America’s leaders are trying to convince us that we cannot win our wars without our wives and mothers on the front lines. They see that as a sign of the nation’s progressiveness.

At the same time, when we see Islamic extremists sending women out as suicide bombers, we rightly view that as a sign of their barbarity, and their moral and spiritual depravity.

This is a terrible experiment. The Bible prophesies—in places like Leviticus 26:14-21—that it’s going to fail cataclysmically.

EU Publishes Plan to Regulate Press

EU Publishes Plan to Regulate Press


The European Union wants to be able to regulate the press and even fire errant journalists, according to a report by the High Level Group on Media Freedom and Pluralism, published January 22. The report is designed to be a guideline to be used in drafting new regulations.

The report says that all nations should set up “independent media councils.” The report states: “Media councils should have real enforcement powers, such as the imposition of fines, orders for printed or broadcast apologies, or removal of journalistic status.” These councils “should follow a set of European-wide standards and be monitored by the Commission to ensure that they comply with European values.”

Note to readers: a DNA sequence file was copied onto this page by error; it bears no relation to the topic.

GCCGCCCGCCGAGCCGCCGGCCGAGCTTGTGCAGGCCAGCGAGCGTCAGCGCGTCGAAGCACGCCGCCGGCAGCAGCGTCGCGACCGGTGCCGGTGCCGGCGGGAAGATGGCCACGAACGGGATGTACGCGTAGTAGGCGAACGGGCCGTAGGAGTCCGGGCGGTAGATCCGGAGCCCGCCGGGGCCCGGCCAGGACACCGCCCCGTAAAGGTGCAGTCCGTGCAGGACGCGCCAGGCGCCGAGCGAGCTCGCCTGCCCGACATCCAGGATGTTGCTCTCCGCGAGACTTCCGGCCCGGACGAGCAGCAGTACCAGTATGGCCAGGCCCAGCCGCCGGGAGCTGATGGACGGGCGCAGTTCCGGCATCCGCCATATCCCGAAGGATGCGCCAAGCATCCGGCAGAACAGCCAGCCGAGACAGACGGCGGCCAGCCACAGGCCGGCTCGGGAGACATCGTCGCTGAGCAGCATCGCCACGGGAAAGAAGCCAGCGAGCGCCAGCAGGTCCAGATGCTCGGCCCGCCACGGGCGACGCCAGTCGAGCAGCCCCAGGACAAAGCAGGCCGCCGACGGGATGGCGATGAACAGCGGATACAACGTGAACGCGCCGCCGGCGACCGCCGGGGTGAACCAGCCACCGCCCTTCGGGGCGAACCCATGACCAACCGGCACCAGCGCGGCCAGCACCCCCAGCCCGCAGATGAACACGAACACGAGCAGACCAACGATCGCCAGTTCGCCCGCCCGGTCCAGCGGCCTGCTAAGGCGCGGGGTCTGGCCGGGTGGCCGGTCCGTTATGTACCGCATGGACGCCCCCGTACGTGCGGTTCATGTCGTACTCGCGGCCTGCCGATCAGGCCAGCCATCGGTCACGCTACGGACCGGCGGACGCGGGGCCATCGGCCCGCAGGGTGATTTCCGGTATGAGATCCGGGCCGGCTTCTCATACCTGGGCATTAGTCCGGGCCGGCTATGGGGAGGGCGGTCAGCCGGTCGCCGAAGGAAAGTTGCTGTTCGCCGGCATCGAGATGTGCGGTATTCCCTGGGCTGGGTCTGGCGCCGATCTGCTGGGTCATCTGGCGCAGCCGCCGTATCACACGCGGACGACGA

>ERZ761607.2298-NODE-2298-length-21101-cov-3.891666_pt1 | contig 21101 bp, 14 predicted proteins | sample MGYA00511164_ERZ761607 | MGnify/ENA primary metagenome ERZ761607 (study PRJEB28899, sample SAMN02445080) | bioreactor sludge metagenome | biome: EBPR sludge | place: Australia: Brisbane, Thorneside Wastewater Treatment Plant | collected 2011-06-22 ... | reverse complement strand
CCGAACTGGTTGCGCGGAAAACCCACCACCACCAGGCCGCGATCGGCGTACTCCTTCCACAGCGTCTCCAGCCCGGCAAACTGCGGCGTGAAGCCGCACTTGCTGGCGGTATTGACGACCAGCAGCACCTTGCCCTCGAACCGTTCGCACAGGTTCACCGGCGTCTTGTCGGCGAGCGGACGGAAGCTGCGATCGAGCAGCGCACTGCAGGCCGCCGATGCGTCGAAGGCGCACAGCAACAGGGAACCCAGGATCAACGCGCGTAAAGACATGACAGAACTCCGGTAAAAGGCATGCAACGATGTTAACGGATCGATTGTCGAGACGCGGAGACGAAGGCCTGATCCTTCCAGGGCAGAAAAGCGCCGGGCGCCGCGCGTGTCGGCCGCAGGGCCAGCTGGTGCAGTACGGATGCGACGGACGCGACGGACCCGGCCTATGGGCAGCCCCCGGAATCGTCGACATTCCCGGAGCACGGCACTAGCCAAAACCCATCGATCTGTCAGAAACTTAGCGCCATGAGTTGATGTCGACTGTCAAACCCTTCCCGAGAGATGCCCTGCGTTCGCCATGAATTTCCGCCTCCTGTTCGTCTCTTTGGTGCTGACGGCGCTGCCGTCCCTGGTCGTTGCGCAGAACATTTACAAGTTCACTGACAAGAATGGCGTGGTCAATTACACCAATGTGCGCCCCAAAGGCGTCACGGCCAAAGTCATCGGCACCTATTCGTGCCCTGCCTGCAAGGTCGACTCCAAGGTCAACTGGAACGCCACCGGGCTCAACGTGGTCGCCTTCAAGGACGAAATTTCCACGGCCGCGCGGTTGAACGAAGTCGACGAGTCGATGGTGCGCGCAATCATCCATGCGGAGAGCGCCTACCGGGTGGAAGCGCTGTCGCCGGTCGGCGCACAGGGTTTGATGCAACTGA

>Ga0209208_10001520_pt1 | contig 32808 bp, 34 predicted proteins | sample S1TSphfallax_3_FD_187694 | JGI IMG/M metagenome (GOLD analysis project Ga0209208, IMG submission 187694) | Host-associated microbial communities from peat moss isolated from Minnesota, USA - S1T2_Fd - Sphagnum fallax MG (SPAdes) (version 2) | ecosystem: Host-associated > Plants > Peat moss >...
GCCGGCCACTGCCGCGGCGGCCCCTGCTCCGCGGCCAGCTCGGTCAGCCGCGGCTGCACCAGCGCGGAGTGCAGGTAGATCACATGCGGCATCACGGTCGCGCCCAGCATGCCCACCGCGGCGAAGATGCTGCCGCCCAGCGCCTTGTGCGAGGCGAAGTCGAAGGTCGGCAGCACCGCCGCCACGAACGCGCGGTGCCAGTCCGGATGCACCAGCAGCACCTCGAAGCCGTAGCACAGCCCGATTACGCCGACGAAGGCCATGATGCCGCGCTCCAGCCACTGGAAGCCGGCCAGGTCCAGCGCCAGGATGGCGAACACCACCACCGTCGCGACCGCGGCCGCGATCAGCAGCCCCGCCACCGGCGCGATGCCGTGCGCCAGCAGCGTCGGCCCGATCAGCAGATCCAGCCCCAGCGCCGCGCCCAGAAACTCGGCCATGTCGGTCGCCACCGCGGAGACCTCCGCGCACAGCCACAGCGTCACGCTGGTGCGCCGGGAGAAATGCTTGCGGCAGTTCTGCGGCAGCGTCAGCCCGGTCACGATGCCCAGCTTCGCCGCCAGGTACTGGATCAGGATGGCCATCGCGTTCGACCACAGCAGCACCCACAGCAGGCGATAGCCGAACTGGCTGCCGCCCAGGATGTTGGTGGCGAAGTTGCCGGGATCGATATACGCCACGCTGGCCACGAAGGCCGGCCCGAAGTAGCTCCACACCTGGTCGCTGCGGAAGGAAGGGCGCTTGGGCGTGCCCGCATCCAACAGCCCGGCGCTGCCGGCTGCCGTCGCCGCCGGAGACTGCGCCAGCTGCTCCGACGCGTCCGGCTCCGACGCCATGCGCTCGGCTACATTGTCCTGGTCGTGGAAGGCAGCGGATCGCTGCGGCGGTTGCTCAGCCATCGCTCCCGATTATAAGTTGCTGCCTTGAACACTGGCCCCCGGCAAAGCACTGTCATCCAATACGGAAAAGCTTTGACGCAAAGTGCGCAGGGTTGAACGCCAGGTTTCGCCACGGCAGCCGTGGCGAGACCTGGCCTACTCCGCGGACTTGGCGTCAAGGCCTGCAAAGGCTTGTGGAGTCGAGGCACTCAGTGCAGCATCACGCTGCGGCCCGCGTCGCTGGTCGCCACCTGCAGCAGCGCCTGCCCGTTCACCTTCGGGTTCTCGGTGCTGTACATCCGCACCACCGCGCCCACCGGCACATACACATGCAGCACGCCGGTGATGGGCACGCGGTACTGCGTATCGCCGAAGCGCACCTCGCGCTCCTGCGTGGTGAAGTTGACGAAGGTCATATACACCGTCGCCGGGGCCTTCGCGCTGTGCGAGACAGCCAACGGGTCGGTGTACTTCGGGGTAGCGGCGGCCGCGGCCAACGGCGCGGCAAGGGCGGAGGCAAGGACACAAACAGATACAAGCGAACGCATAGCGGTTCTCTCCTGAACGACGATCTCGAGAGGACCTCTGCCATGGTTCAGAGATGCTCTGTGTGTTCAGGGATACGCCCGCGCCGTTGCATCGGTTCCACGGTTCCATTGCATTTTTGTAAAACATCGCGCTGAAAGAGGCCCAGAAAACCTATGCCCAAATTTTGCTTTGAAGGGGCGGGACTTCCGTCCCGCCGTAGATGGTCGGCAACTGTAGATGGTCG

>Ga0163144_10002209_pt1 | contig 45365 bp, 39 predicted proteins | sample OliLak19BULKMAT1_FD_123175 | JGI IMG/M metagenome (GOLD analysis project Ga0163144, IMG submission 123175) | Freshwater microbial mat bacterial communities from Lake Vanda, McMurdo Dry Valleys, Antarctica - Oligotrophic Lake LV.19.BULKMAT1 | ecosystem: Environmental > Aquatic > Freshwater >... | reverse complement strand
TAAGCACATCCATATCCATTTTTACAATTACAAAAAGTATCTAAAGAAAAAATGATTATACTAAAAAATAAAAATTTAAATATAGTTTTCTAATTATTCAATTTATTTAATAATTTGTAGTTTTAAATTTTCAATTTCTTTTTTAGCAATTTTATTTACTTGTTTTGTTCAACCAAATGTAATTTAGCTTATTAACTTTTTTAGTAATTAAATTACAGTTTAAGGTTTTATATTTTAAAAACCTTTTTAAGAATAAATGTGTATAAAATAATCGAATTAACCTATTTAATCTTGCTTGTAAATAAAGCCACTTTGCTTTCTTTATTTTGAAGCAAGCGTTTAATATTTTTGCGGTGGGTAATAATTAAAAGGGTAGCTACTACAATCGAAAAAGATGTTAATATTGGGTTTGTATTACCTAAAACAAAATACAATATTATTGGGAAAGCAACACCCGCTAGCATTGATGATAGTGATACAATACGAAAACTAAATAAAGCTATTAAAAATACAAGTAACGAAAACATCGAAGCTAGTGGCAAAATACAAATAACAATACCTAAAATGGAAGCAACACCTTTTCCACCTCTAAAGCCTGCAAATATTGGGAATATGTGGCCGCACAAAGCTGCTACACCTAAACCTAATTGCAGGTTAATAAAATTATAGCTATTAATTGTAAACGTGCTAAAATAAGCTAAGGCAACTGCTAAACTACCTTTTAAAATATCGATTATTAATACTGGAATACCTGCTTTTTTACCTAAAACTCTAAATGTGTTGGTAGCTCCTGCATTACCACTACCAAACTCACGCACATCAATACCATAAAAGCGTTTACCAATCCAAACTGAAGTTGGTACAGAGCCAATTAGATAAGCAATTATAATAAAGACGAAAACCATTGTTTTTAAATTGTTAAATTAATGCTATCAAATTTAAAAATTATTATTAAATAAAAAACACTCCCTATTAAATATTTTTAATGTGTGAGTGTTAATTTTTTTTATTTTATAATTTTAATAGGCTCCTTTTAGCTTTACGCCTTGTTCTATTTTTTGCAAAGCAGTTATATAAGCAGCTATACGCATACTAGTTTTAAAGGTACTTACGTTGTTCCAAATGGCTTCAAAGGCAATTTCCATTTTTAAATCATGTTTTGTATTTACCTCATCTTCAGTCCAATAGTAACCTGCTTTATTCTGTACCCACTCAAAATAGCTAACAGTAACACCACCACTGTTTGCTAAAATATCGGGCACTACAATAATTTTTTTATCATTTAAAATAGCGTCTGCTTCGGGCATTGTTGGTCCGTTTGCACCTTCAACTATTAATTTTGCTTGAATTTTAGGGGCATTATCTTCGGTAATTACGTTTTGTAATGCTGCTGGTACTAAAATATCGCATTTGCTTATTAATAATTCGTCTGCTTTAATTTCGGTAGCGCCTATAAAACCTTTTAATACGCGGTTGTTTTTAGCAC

The High Level Group was set up by European Commission Vice President Neelie Kroes last year.

There’s no doubt that the press needs improving. But that regulation must come from a moral public discerning what they choose to buy and read. The idea of the EU regulating what can and can’t be said is scary. As Conservative MP Douglas Carswell said: “This is the sort of mindset that I would expect to find in Iran, not the West. This kooky idea tells us little about the future of press regulation. It does suggest that the European project is ultimately incompatible with the notion of a free society.”

Freedom of speech is not a European value. Authorities are constantly trying to pump their propaganda into schools. Now they want to pump it into the papers too.